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The Raleigh Flea Market as the great American equalizer 

Just another Saturday afternoon at the Raleigh Flea Market

Photo by D.L. Anderson

Just another Saturday afternoon at the Raleigh Flea Market

Let's face it: Old, weird America is hard to find nowadays. Much of the Triangle is pretty solid suburban U. S. of A. and could be almost anywhere on the map but for the "First in Flight" license plates. Fortunately, in the Raleigh Flea Market, we still have a pocket of weirdness in a vast swath of subdivisions, sports bars and CVS pharmacies.

Every Saturday, Sunday and Tuesday at the N.C. State Fairgrounds, rain or shine, some 600 vendors loiter among an incomprehensible variety of wares. In any 20-foot radius you can browse cast-iron barn ornaments, power tools, 10-packs of bras, hand-knitted hats and scarves, antique jewelry and rocking chairs made entirely of woven saplings. America's treasure and junk is here for the picking—if you've got a little green in your wallet.

Much of the market is strewn across a roughly football field-sized area between the entrance and Dorton Arena. The longest-tenured vendors cluster around the entry, lording over tables of antiques and clusters of furniture. As you move toward the arena, the patinas and wood stains give way to fine woolen weaves and the amber and ruby glows of jarred, sugary delights.

Still farther on, the market decays into rows of cardboard boxes of everything that China molds plastic into, and open piles of secondhand dreck that bring to mind a yard sale dropped from a great height. If Walter Benjamin were alive, he'd be writing his Arcades Project here.

The old guys up front have been manning these tables on these same patches of asphalt for decades and have raised one another's kids and tended one another's wares while engaged with customers. Stepping into that camaraderie, you're never anonymous here.

"The more you buy, the cheaper it gets," one chuckling vendor says. I point out his logical fallacy—that if I were to buy everything, it would therefore be free. He touches his chin in mock consideration, grinning. "It'd be a million down to a half million," he says.

You have to have a sense of humor to stand out here all day. Just ask Bill Herring, who's been selling arrowheads and other artifacts here for 35 years. The Bladen County archeologist remembers where and when he found every one of the hundreds of sharpened flints and cherts on his tables.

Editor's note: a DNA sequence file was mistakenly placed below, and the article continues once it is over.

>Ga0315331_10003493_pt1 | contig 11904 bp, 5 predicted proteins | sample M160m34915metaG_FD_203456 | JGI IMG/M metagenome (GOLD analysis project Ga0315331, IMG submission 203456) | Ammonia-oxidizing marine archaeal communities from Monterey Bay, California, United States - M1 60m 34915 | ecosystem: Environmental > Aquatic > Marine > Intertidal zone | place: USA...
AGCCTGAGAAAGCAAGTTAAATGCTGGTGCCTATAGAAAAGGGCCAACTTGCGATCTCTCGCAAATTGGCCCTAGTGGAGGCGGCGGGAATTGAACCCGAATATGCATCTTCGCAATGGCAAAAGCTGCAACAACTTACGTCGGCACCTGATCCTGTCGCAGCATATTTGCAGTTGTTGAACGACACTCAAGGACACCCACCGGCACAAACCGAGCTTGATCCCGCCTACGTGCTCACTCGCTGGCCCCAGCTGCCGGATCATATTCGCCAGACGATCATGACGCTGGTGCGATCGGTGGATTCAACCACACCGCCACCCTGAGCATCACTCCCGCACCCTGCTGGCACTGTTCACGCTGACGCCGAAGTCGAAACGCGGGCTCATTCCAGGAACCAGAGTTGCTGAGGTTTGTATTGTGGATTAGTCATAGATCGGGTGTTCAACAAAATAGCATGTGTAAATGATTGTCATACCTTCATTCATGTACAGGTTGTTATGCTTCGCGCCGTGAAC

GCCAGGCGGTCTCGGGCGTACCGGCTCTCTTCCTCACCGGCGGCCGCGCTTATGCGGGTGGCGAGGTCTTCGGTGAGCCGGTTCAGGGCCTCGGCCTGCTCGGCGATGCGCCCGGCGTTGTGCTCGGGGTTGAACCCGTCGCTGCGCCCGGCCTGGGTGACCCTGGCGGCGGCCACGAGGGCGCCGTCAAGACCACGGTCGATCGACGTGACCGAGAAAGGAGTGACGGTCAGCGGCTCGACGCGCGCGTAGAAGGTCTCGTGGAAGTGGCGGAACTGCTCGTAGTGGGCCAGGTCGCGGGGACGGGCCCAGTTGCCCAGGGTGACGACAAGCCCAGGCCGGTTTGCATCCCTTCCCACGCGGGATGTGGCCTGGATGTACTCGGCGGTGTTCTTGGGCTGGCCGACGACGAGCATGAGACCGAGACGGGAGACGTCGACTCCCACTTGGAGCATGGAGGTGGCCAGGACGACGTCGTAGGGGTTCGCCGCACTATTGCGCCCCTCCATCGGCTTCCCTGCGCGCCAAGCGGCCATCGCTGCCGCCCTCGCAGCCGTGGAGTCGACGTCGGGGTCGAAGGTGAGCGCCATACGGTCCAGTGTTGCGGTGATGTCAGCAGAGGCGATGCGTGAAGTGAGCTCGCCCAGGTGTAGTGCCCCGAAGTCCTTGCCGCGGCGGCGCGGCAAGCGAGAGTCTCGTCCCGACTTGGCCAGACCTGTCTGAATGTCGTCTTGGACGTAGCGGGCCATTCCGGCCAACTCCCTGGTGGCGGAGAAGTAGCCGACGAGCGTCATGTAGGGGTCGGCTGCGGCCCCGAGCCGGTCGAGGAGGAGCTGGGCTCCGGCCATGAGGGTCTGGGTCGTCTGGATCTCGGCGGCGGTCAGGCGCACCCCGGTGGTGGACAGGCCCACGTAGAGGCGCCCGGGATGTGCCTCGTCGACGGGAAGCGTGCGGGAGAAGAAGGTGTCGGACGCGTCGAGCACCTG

He estimates that he's found more than 15,000 arrowheads from all over the state. Sandy ridges close to water, where native peoples would have been inclined to settle, are the best places to look. "I'll pick about 100 spots in a county, find 70 that look about right, and out of that about 40 or 50 will produce primitive items."

Herring's seen the gamut of flea markets in his time, but he thinks Raleigh has them topped. "This is probably the best weekly flea market on the East Coast," he says, "and I used to work them from Maine to Key West." CNN agrees, listing the Raleigh Flea Market among the 10 best in the country, up there with the famed Chicago Antique Market and Brooklyn Flea.

What's the weirdest thing Herring's ever seen at the flea market? He just shakes his head and recounts the day when an unnamed jewelry dealer of some renown plunked down two fat envelopes of $100 bills—all told, $105,000 in cash—for a single piece of diamond-studded, 24-karat gold jewelry.

It's hard to believe this all started as six tables in a parking lot in 1971. The Stewart family founded the market and grew it into almost a thousand vendors in the salad days of the 1980s. Today, Marshall Stewart III still manages around 600 vendors, who tempt 2.4 million shoppers a year. This place cruises through economic ups and downs like a speedboat through chop.

My daughter and I navigate tables of samurai swords, neat displays of organic dog treats and packed racks of dollar T-shirts. She selects a turtle sculpture from a table presided over by a friendly Ukrainian woman who's daubing green stain onto cement cats and skulls of all sizes. From a hurried Filipino woman tending a hundred or so boxes of questionable imports, I nab a lenticular portrait of a crucified Jesus or Mary of the Sacred Heart, depending on the angle you look at it.

Perhaps, thousands of years from now, one of Herring's descendants will rummage through ruins here in search of the plastic artifacts that will define our era. More likely, he or she will slap a few units of currency down onto a table. Everyone needs a lenticular Jesus, and this is the place to get one.

This article appeared in print with the headline "The priceless and the worthless."

  • "The more you buy, the cheaper it gets," one chuckling vendor says.

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